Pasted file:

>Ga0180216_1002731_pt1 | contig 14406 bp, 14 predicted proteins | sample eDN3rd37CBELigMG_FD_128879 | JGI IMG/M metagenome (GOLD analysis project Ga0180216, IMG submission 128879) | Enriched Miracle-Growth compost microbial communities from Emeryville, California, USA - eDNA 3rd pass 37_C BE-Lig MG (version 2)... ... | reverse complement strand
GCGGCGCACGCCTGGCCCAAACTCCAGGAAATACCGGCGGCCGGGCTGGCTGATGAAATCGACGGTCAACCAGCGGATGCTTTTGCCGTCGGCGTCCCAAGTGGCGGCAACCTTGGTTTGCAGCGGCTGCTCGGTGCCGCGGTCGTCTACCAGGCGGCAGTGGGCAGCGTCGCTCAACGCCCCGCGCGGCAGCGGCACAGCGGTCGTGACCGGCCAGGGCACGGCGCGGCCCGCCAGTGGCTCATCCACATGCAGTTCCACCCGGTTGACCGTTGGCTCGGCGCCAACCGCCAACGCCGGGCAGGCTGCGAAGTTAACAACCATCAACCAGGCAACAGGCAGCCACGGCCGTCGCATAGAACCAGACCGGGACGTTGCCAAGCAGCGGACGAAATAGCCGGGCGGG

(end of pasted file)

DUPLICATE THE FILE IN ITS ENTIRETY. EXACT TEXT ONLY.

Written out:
>Ga0180216_1002731_pt1 | contig 14406 bp, 14 predicted proteins | sample eDN3rd37CBELigMG_FD_128879 | JGI IMG/M metagenome (GOLD analysis project Ga0180216, IMG submission 128879) | Enriched Miracle-Growth compost microbial communities from Emeryville, California, USA - eDNA 3rd pass 37_C BE-Lig MG (version 2)... ... | reverse complement strand
GCGGCGCACGCCTGGCCCAAACTCCAGGAAATACCGGCGGCCGGGCTGGCTGATGAAATCGACGGTCAACCAGCGGATGCTTTTGCCGTCGGCGTCCCAAGTGGCGGCAACCTTGGTTTGCAGCGGCTGCTCGGTGCCGCGGTCGTCTACCAGGCGGCAGTGGGCAGCGTCGCTCAACGCCCCGCGCGGCAGCGGCACAGCGGTCGTGACCGGCCAGGGCACGGCGCGGCCCGCCAGTGGCTCATCCACATGCAGTTCCACCCGGTTGACCGTTGGCTCGGCGCCAACCGCCAACGCCGGGCAGGCTGCGAAGTTAACAACCATCAACCAGGCAACAGGCAGCCACGGCCGTCGCATAGAACCAGACCGGGACGTTGCCAAGCAGCGGACGAAATAGCCGGGCGGG